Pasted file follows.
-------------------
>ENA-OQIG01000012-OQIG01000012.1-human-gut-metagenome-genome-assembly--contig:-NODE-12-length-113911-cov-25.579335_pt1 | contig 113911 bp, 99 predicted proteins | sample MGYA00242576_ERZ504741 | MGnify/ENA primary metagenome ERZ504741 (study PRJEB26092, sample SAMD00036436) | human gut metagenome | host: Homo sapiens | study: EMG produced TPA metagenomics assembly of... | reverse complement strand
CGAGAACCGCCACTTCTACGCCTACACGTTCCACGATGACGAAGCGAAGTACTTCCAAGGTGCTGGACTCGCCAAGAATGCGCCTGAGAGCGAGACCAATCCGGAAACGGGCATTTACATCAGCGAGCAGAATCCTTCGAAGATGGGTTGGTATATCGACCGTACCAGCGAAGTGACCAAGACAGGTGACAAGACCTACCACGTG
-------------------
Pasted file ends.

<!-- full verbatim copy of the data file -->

>ENA-OQIG01000012-OQIG01000012.1-human-gut-metagenome-genome-assembly--contig:-NODE-12-length-113911-cov-25.579335_pt1 | contig 113911 bp, 99 predicted proteins | sample MGYA00242576_ERZ504741 | MGnify/ENA primary metagenome ERZ504741 (study PRJEB26092, sample SAMD00036436) | human gut metagenome | host: Homo sapiens | study: EMG produced TPA metagenomics assembly of... | reverse complement strand
CGAGAACCGCCACTTCTACGCCTACACGTTCCACGATGACGAAGCGAAGTACTTCCAAGGTGCTGGACTCGCCAAGAATGCGCCTGAGAGCGAGACCAATCCGGAAACGGGCATTTACATCAGCGAGCAGAATCCTTCGAAGATGGGTTGGTATATCGACCGTACCAGCGAAGTGACCAAGACAGGTGACAAGACCTACCACGTG